PM Blog

Emerging Leader R.J. Reed Carries on Family Legacy of Manufacturing

 

R.J. Reed, regional sales manager, Midwest for Matsuura Machinery USA Inc., is continuing his family’s legacy of working in the manufacturing industry and thriving while doing so. R.J. grew up with a grandfather who sold Burgmaster turret drills; his uncles ran a machine shop where his cousin still carries on the family business; his mother and father met while both working for a shop; and most recently, another cousin graduated and joined Mastercam.

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The Precision Machining Index registered 46.1 in October, indicating a slowing contraction in business activity. Readings above 50 indicate expanding activity, and values below 50 indicate contracting activity. The further away a reading is from 50 the bigger the change in activity. Gardner Intelligence’s analysis of the underlying index components found that supplier deliveries activity rebounded in October after posting its first and only contractionary reading in over three years during the prior month. The October data indicated that both new orders and exports experienced a quickening contraction in activity with both setting multi-year lows. The impact of weak orders coupled with almost unchanged production levels likely explains October’s weak backlog reading, which also fell to a three-year low.

The latest month’s weak total and domestic orders may have been in part a result of the strike at General Motors that lasted from Sept. 16 until Oct. 25. During the two months affected by the strike, every component of the Index contracted except for supplier deliveries in October. Beyond the unique challenge to the auto sector in recent months, Gardner’s Precision Machining Index has revealed that several end markets continue to expand. Markets that are still expanding consistently include medical and aerospace manufacturing. Pump manufacturing also continues to expand but with more volatility.

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Collet-type toolholder assembly and setup have typically relied on manual methods that can be cumbersome, prone to errors and potentially waste time and money. Traditionally, operators must first check adjustment charts to reference torque values based on specific collet series holders and tool diameters. Then they have to find the right torque wrench, unlock it, set the torque level and re-lock it before tightening the collet retention nut on a toolholder. This procedure can cause shops to lose valuable production time and can lead to inaccurate torque settings that damage toolholders, or, in some instances, negatively affect workpiece precision.

This system can also lead shops to adopt bad habits in their quest to save time and simplify the setup process. Under deadline pressure or unsure of exactly what to do, shops might lock their torque wrenches at maximum values and leave them there, trying to cut corners with what seems like a quick solution. But nuts don’t all transfer the same amount of clamping force to the collet—some are more efficient than others. Shops that try to apply the same approach to every setup might end up with over-tightened tools because of improperly adjusted torque wrenches that transmit excessive force to the thinnest, most vulnerable parts of the toolholders. This force can damage toolholders, collets and nuts, and introduce runout that leads to rejected workpieces. Conversely, applying too little torque can be dangerous if it leaves tools loose enough to pull out of their toolholders. Some solutions to these setup problems substitute new complications for old ones by adding bulky hardware or complex, expensive digital technologies that change the setup process without necessarily improving it.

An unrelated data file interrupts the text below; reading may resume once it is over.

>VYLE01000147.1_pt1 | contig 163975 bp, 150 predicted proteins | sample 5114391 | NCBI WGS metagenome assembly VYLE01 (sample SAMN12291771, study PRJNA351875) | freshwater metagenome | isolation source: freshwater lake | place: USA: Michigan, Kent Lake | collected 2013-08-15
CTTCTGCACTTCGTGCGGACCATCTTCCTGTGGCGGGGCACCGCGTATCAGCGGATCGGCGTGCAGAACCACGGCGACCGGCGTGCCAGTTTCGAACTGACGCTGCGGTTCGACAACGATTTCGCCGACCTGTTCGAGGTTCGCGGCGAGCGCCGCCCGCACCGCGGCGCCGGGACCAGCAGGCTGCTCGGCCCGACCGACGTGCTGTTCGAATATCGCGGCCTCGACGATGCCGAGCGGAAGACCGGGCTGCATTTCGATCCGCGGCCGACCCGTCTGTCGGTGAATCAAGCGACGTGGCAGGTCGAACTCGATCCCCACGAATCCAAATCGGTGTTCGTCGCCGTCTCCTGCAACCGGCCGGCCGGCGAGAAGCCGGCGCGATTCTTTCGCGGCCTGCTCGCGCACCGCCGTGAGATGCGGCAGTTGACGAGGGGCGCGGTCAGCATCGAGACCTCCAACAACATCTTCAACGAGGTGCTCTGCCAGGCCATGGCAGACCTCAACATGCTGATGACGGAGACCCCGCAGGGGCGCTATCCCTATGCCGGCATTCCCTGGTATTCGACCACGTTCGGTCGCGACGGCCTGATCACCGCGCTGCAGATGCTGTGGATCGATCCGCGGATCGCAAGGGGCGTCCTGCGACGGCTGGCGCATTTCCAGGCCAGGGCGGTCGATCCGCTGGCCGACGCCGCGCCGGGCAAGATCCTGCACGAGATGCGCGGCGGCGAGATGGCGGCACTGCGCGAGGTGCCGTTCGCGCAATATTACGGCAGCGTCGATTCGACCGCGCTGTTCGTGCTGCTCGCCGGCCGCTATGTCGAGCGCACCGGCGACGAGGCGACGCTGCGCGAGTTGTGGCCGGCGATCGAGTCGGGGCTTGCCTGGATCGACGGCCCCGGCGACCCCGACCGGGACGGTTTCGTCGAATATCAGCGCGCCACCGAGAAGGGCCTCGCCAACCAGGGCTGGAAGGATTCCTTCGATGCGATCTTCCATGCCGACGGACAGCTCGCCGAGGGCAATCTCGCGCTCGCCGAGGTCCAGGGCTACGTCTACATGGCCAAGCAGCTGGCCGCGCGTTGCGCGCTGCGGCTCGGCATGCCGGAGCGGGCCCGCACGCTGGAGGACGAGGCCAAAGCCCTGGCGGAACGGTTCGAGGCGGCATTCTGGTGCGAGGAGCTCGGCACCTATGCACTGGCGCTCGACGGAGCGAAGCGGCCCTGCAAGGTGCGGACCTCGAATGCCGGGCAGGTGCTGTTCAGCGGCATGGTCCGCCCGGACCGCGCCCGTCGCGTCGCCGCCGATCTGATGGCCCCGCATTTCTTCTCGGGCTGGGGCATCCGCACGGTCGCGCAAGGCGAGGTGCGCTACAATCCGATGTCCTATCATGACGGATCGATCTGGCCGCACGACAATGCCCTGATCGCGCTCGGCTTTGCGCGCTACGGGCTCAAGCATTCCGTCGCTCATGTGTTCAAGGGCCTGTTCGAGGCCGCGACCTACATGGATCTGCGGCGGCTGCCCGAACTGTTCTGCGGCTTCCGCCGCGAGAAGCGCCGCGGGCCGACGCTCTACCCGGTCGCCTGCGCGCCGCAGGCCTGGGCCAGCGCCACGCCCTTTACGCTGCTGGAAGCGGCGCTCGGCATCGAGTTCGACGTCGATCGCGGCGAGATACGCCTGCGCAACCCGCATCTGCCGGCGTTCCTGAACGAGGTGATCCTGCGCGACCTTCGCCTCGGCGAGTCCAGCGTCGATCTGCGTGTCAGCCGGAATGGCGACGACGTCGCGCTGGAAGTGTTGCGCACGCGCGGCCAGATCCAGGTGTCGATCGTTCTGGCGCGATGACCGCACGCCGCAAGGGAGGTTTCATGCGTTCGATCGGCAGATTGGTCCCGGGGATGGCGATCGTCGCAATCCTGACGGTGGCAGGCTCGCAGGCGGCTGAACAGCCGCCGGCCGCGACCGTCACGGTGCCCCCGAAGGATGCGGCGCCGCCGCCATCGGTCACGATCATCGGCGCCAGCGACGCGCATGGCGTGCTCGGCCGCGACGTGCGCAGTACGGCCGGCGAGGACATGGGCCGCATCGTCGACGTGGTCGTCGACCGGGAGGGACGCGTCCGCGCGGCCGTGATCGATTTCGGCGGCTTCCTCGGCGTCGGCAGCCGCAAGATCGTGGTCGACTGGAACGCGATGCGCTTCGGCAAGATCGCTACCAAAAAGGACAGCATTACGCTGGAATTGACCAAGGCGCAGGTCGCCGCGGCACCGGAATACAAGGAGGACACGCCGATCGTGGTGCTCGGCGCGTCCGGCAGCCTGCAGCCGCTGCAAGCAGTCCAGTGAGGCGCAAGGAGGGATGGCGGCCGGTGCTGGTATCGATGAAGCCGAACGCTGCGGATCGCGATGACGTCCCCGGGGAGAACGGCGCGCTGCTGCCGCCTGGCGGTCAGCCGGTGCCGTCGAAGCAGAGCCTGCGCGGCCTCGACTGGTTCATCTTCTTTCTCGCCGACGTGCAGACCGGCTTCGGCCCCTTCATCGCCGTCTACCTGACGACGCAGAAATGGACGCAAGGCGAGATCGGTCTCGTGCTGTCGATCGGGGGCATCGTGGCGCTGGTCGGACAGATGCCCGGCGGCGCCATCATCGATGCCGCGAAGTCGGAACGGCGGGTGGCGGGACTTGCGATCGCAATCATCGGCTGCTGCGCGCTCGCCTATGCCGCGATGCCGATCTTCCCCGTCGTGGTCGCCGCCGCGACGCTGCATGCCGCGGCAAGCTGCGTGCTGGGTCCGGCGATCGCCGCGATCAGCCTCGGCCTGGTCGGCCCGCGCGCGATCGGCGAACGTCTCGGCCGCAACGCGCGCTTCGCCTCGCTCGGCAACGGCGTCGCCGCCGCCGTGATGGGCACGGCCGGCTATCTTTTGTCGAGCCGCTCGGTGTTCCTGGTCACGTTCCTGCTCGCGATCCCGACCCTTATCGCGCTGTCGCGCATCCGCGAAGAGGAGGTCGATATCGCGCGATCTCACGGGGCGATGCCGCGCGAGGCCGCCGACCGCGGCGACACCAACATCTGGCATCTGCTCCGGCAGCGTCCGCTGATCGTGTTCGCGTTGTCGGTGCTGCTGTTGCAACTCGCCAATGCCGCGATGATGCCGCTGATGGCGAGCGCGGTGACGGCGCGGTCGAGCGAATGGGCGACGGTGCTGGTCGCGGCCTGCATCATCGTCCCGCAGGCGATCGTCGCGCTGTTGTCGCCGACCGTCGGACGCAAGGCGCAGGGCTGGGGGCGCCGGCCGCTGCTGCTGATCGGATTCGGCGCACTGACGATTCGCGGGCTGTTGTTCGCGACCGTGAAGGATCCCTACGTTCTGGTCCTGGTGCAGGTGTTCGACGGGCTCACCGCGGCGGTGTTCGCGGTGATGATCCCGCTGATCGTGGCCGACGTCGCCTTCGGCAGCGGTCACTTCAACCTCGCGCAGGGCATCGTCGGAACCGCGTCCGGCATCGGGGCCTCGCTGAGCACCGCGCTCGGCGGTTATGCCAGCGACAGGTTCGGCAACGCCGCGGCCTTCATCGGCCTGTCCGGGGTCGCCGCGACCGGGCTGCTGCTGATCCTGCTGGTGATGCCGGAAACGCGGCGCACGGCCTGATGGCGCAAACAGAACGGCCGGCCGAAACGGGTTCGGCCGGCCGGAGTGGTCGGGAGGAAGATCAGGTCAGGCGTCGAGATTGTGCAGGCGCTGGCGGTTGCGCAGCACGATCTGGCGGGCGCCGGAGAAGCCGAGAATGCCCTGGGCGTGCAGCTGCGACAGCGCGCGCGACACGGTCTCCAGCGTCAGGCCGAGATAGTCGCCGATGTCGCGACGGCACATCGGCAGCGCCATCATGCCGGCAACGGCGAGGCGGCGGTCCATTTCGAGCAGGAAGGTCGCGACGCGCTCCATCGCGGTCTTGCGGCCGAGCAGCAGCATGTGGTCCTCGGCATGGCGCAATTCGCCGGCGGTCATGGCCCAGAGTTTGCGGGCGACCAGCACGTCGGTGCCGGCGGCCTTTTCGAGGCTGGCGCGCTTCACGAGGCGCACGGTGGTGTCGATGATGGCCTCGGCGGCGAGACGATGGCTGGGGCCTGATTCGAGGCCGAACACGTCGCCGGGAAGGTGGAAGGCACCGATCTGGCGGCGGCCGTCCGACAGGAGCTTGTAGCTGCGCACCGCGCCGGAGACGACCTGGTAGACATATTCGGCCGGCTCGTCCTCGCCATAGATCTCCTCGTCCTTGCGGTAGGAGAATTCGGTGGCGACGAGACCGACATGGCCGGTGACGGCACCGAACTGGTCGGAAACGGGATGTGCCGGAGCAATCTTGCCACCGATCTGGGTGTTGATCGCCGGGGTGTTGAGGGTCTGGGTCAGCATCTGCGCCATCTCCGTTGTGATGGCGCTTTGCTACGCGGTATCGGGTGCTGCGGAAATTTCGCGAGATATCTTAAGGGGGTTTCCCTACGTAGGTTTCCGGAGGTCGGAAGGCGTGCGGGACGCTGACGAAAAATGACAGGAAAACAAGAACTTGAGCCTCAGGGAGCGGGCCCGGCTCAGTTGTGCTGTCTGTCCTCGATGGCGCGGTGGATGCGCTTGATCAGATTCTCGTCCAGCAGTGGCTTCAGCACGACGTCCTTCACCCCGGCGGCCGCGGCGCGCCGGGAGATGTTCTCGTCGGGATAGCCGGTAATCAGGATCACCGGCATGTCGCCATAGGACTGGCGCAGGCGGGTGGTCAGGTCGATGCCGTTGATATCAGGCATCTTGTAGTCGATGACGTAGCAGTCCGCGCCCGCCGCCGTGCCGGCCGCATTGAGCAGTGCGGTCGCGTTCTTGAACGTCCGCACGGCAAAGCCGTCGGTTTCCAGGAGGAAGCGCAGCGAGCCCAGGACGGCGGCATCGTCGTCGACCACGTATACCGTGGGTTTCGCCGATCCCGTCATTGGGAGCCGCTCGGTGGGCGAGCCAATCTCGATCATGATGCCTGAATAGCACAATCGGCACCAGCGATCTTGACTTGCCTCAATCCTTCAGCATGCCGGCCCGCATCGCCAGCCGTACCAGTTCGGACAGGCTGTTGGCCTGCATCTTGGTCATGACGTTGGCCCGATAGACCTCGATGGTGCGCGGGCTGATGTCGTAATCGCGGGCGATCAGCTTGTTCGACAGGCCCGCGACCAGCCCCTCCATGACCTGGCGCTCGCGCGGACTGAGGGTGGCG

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Some experts say the cost of perishable lubricant is 1.4% of total sales. In comparison, perishable tooling costs average about 6%. With the cost of a quality coolant at $1,500+ per drum, how can it have such a low impact on the bottom line? The real cost needs another look, but getting there takes some effort.

We recently sat down for a Q&A with Joe Gentile, product manager at Hangsterfer’s Laboratories Inc., to discuss the true cost of metalworking fluids. He provided some real-life examples to show it may be far more significant than many shops think.

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First, let’s try to define micro-drilling. Like so much metalworking vocabulary, hard and fast definitions are often elusive. Our industry is such a bastion of relativity that virtually all discussions aimed at pinning down metalworking specifics begin or end with “depending on the application.”

However, we found a brave soul willing to define micro-drilling with a number. Jack Burley is vice president of sales and engineering at Big Kaiser, a distributor for Swiss micro-drill maker Sphinx’s product line. Mr. Burley says Sphinx defines micro-drilling with a starting diameter of 0.05 mm (0.002 inch) and ranging to 2.5 mm (0.10 inch). For our purposes in this article, let’s agree with this definition. He also adds that this benchmark is a moving target as improvements in production technology and materials used to make these tiny tools continue to push for a smaller minimum starting diameter.

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